Space Shuttle, Hubble Spotted Crossing the Sun
HOUSTON ? Stunning new images reveal the space shuttle Atlantis and the Hubble Space Telescope as the two spacecraft were silhouetted by the sun earlier this week.
The images were taken on May 12 and May 13 by photographer Thierry Legault before Atlantis astronauts grabbed onto Hubble with the shuttle?s robotic arm to begin a series of challenging spacewalks to overhaul the space telescope for the fifth and final time.
The spacecraft were zooming around Earth at 17,500 mph (28,163 kph) at an altitude of nearly 350 miles (563 km). Both spacecraft transited across the face of the sun in 0.8 seconds, according to Legault.
The two spaceships appear as tiny dark pinpricks on the expansive face of an otherwise unblemished sun. But in tightly cropped shots, the two spacecraft can easily be seen.
In the May 12 snapshot, Atlantis appears as a clearly recognizable shuttle in silhouette. Its nose is facing toward the limb of the sun and the shuttle?s tail, aft and starboard wingtip can be discerned.
The May 13 image is even more revealing. There, Legault caught both Atlantis and Hubble just before astronauts grappled the space telescope. The belly of Atlantis appears to be facing away from the higher Hubble, so its full outline reveals both wings, the nose and tail.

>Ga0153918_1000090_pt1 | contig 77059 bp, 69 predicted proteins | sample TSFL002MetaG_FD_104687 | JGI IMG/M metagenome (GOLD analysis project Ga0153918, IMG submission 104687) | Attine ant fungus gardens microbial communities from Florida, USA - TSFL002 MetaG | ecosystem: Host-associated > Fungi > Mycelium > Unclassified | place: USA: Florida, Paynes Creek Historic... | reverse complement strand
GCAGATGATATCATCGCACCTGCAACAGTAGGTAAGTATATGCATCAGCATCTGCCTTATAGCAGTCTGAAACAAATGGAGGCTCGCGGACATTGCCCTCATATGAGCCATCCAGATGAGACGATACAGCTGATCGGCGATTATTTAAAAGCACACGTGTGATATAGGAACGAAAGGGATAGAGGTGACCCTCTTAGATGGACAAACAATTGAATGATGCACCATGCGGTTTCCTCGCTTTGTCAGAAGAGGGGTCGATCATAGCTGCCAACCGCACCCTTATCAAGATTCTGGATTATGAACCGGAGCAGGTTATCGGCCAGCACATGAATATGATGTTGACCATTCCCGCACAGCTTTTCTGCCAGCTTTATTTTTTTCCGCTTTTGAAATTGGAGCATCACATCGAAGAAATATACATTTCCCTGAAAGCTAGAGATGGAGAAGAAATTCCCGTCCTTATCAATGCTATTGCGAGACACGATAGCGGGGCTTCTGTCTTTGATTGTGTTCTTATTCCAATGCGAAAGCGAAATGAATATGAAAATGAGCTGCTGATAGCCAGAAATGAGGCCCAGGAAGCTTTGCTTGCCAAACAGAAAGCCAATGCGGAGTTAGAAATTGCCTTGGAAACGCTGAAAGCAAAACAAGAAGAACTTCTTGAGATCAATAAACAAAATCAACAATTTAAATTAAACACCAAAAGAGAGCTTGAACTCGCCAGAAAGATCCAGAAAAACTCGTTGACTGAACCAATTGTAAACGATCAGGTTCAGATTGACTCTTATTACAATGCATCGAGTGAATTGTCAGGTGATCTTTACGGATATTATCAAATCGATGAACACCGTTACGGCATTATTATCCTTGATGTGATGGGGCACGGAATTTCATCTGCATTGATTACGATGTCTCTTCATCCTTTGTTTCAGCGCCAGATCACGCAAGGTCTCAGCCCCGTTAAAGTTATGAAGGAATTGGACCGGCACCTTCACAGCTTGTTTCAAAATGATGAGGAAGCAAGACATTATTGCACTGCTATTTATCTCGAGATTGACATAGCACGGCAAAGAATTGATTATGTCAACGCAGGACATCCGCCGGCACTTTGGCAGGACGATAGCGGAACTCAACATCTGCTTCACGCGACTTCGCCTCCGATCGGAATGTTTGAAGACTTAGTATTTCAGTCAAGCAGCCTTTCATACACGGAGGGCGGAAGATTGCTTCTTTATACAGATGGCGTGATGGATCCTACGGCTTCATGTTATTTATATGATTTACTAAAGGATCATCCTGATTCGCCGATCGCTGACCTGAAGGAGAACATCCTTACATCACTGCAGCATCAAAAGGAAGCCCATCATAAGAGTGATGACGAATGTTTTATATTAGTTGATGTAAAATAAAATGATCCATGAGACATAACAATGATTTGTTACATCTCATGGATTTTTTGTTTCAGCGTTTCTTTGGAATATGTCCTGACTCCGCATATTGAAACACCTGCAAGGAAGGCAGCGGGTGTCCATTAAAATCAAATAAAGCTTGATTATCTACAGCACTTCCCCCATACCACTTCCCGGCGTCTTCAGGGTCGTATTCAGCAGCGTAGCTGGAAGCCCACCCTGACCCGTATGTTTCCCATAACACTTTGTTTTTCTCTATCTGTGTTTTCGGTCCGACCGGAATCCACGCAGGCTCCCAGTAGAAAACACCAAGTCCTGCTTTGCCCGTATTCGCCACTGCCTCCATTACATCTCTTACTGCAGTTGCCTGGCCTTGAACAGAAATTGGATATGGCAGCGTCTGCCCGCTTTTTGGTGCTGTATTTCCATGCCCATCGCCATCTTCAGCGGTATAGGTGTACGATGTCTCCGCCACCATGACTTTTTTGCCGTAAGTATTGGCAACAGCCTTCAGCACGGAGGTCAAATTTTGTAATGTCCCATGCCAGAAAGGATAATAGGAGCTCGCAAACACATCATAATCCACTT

The school bus-sized Hubble is not as clear and appears as dark spot against the sun to the lower right of Atlantis. NASA?s space shuttles are 122 feet (37 meters) long with a wingspan of about 78 feet (24 meters). Hubble is nearly 44 feet (13 meters) long and 14 feet (4 meters) in diameter at its widest point.
The sun is going through a quiet phase of its 11-year solar cycle that has left it nearly barren of sunspots. It is expected to hit a mild peak in 2013.
Legault caught the transit of Atlantis and Hubble across the sun from Vero Beach, Fla. The shuttle launched toward Hubble on Monday from the Kennedy Space Center in nearby Cape Canaveral, Fla., on an 11-day mission to upgrade Hubble. The mission is aimed at extending the telescope?s life through 2014.
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